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Egypt’s rising bread price sparks austerity fears

A young man delivers bread in Cairo, Egypt; the price of subsidised bread will rise for the first time in 30 years Dietmar Temps/Alamy via Reuters Connect
A young man delivers bread in Cairo, Egypt. The price of subsidised bread will rise for the first time in 30 years
  • Subsidised bread price up 300%
  • Rumours of other price rises
  • Analysts say burden falls on poor

Egypt’s plan to hike the price of subsidised bread for the first time in 30 years has increased talk of an austerity budget for the coming fiscal year, amid rumours of price increases for medicine and electricity and the phasing out of fuel subsidies. 

The International Monetary Fund, which is currently preparing a third review for an $8 billion extended fund facility, has long pushed for reforms to state subsidies.

The extended fund facility was approved in March and $820 million was disbursed in April, according to local reports.

Data released by the Central Bank of Egypt show that the foreign asset deficit shrank by EGP26 billion ($586 million) that month.

Analysts say the move is likely to contribute to inflation, which has been in double digits for more than two years, and increase the financial burden on the poor.

The cut will result in the price of a 90-gram flatbread rising by 300 percent, from EGP0.05 to EGP0.20.

Despite an apparently modest increase of just under one-third of one US cent per flatbread, the decision was not taken lightly. Bread is a historically politicised issue, going back to the 1977 “Bread Riots”, sparked by plans to cut subsidies. 

Prime minister Mostafa Madbouly last week broached the subject of price rises with reporters, in an apparent attempt to test the waters.

During a 40-minute press conference, ostensibly linked to construction projects around Alexandria, Madbouly spent half an hour stressing the financial burden of subsidies, the pressures of population growth and the government’s ongoing commitment to maintain subsidies. 

He announced the new bread prices two days later in a cabinet meeting.

Egyptian media has reported that electricity prices and pharmaceuticals will increase by about 20 percent from the start of the next financial year.

Madbouly’s speeches suggest there will be further cuts to fuel subsidies, in addition to hikes of between 8 percent and 21 percent implemented in March. 

Monica Malik, chief economist at Abu Dhabi Commercial Bank, said the issue of subsidies “has built up across the decade and as the population has increased” and has “reached a point where you have to progress”.

These cuts may help to reduce a budget deficit that is expected to widen to 7.2 percent of GDP by the coming fiscal year. 

Many economists criticise the practice of blanket subsidies for distorting economic incentives by making subsidised goods more attractive and disproportionately benefiting the largest consumers, who tend to be the richest, at a cost to the state.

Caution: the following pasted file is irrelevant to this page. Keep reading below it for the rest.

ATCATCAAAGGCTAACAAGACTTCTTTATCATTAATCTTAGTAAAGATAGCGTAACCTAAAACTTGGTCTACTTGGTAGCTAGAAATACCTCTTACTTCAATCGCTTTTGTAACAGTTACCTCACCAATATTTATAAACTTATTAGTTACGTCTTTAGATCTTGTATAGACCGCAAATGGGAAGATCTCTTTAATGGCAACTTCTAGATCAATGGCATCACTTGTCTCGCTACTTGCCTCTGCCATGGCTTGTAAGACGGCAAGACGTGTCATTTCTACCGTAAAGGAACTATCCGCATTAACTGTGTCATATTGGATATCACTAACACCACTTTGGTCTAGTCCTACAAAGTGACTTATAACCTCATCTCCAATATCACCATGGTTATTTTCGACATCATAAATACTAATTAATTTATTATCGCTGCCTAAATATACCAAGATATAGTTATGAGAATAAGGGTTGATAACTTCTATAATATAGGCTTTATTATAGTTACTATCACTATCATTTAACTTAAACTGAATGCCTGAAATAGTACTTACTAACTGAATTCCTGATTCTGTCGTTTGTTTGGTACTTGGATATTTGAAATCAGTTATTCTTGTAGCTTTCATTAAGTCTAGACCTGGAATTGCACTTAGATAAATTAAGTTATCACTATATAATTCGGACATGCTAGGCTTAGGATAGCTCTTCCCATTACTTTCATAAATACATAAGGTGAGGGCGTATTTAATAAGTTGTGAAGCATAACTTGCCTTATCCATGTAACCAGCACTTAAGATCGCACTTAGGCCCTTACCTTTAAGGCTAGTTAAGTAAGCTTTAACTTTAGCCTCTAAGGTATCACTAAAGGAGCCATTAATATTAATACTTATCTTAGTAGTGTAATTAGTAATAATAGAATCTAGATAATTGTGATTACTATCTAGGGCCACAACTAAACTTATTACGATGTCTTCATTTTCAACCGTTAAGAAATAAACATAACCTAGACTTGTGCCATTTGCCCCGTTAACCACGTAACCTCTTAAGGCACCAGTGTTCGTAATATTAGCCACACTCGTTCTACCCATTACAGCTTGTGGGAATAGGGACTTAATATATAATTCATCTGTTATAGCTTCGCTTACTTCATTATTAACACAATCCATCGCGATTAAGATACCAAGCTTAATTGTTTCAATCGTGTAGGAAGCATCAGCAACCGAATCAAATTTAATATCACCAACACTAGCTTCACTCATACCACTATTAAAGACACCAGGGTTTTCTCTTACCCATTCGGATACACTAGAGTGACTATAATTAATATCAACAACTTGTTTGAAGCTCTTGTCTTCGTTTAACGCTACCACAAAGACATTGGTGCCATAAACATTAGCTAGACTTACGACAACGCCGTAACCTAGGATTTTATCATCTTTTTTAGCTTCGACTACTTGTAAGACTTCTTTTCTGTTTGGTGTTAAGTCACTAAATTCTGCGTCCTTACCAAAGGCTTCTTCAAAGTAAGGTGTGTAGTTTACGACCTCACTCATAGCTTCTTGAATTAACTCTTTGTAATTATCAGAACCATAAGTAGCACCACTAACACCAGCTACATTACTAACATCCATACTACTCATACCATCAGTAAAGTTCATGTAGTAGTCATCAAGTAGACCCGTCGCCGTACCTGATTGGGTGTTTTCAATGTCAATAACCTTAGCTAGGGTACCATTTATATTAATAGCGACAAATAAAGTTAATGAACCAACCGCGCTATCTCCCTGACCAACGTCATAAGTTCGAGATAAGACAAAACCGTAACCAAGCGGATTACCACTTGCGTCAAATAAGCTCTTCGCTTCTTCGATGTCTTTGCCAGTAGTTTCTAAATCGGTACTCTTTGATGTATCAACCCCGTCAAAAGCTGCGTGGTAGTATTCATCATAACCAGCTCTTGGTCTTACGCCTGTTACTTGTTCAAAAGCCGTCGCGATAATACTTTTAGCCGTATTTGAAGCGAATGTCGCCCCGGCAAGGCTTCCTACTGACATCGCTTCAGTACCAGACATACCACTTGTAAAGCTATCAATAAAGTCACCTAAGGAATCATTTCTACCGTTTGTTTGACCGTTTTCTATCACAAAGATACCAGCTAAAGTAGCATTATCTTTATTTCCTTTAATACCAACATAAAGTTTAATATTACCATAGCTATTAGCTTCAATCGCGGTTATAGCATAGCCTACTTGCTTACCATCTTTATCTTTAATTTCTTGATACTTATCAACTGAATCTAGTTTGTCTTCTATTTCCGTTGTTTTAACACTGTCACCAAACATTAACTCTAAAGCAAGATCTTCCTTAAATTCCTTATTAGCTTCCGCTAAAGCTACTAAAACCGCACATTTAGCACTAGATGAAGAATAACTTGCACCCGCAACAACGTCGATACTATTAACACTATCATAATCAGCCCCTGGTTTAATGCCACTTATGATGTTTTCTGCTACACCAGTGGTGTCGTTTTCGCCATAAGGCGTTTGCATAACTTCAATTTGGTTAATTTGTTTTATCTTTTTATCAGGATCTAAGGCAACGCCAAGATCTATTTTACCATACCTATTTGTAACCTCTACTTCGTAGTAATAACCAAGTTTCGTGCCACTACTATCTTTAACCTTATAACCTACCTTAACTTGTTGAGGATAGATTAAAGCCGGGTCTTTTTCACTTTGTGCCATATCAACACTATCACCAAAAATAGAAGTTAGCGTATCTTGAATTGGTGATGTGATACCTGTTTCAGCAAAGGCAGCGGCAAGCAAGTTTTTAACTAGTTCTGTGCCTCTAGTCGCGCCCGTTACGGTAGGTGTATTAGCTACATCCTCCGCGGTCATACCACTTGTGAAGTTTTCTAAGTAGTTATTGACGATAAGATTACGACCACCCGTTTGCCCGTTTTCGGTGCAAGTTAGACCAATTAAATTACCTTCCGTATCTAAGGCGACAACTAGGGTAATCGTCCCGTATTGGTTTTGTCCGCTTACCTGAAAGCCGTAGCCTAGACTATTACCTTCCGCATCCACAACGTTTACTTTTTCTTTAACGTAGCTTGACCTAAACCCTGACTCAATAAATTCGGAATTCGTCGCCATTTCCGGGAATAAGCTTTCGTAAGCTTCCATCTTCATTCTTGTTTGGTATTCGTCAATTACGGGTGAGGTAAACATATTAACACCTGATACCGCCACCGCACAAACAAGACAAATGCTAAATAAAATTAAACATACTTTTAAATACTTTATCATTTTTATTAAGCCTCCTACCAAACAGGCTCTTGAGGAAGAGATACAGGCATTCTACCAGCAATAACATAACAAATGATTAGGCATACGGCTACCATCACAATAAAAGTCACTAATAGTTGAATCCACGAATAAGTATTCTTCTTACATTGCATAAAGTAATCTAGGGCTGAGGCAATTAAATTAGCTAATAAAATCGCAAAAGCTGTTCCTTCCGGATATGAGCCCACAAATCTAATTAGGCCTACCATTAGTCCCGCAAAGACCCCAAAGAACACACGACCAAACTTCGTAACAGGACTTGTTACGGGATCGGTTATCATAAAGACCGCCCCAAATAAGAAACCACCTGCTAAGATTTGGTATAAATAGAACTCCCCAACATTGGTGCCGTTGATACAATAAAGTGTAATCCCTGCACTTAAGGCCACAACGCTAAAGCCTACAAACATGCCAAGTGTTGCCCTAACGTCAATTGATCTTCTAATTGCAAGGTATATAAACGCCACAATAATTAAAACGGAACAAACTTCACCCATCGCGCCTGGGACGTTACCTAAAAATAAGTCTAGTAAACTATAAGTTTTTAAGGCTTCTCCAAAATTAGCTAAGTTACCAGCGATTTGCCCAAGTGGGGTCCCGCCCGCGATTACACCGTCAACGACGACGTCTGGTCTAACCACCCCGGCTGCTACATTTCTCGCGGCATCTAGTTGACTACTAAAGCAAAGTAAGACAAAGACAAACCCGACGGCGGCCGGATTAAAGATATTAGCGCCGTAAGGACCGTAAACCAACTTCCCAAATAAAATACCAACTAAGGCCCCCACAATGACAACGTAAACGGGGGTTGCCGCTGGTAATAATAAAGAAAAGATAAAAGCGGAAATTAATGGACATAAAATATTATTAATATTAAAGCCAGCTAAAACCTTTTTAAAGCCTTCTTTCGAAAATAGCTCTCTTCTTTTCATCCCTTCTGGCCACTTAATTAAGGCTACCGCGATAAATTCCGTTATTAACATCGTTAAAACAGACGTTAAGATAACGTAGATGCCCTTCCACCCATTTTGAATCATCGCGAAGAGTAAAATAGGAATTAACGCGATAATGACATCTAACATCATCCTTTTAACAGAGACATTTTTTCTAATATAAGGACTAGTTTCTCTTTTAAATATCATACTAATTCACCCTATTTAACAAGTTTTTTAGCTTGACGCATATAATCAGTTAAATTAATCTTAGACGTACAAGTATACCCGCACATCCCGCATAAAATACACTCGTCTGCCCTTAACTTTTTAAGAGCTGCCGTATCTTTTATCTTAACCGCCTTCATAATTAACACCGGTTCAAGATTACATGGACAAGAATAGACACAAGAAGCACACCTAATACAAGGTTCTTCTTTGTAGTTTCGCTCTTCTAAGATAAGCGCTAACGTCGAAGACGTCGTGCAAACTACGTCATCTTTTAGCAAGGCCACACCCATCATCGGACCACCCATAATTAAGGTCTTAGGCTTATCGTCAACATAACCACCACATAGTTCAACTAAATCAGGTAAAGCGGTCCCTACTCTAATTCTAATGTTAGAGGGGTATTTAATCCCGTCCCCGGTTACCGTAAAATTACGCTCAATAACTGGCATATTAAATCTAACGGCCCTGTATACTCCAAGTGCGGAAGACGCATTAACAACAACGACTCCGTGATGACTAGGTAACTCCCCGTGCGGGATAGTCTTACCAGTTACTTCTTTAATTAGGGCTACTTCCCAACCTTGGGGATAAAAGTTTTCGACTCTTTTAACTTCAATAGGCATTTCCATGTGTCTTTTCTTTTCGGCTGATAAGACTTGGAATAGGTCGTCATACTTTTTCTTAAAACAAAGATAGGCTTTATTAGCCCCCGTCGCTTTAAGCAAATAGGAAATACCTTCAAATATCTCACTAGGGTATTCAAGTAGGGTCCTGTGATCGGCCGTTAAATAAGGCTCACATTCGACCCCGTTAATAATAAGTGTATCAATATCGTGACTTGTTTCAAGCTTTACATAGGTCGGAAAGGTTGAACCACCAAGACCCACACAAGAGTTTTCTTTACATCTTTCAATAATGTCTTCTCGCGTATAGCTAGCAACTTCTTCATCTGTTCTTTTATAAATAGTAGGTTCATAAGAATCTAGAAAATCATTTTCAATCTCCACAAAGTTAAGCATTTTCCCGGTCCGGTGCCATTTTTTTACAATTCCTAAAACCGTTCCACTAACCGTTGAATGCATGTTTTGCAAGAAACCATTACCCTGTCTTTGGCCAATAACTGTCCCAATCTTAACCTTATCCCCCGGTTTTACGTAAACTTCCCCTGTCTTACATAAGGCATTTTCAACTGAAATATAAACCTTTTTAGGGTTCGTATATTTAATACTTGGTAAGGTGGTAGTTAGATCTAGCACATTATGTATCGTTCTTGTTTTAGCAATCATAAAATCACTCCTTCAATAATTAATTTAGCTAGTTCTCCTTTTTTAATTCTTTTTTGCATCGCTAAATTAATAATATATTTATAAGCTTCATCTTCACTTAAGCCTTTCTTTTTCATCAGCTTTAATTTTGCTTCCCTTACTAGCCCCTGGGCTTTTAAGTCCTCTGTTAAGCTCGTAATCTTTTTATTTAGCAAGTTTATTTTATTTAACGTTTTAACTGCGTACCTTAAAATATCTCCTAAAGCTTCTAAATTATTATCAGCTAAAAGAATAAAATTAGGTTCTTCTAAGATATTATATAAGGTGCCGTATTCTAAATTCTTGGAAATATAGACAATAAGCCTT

Austerity anticipated

However Timothy Kaldas, deputy director at the Tahrir Institute for Middle East Policy, said that as a proportion of income, poor people, rather than the rich, are the largest consumers of subsidies and the ones who will suffer the most from subsidy removal.

At a time when people are already struggling with rising prices, Kaldas said that “it is really irresponsible to go after one of the most accessible sources of calories”.

The IMF has long pushed Egypt to reduce subsidies and move towards “fiscal consolidation”, which Kaldas describes as a euphemism for austerity.

Egyptian President Abdel Fattah El Sisi has garnered praise from the IMF for multiple price raises during his tenure.

These have reduced the combined subsidy bill for food, petroleum products, and electricity in dollar terms from EGP143.7 billion ($21 billion at the time) the year before he took office, to the EGP291,149 ($6.1 billion) earmarked for this coming financial year. 

Egypt breadCreative Commons/Wikimedia
Egypt's President Abdel Fattah El Sisi has been praised by the IMF

Following Thursday’s announcement, the bread budget will also fall slightly from EGP19.4 billion ($2.77 billion at the time) in 2013-14 to EGP125 billion ($2.66 billion) in 2024-25.

Malik predicts modest savings of roughly 0.1 percent of GDP, which, she said, “shows how the government is slowly trying to implement measures that can be absorbed and balancing both the social side as well as the reform side”. 

Inflation forecast

On inflation, Malik said there is “a bit of ambiguity on the impact of subsidised bread on the overall inflation food basket” but has projected an increase of between 1 percent and 1.5 percent as a direct result of the move in bread prices.

Everybody AGBI spoke to for this story predicted further subsidy cuts.

The government has also indicated that it would increase direct cash aid to its most vulnerable citizens.

In February, it announced social spending increases to mitigate the effects of inflation, raising the state pension by 15 percent and minimum wages by 50 percent in what it called the "largest urgent social protection package” in its history.

However, much of this package may have been nullified by the currency float the following month, which resulted in the Egyptian pound depreciating 37 percent against the US dollar.

On Thursday, Madbouly said that the government was looking at shifting the subsidy system to a direct cash-payment model.

Kaldas reacted to this by saying: “If you want to cut subsidies, then you need to have the cash ready to go.” 

Increasing the price of a “vital source of calories” without measures in place to mitigate its impact, he said, “will endure for years to come”. 

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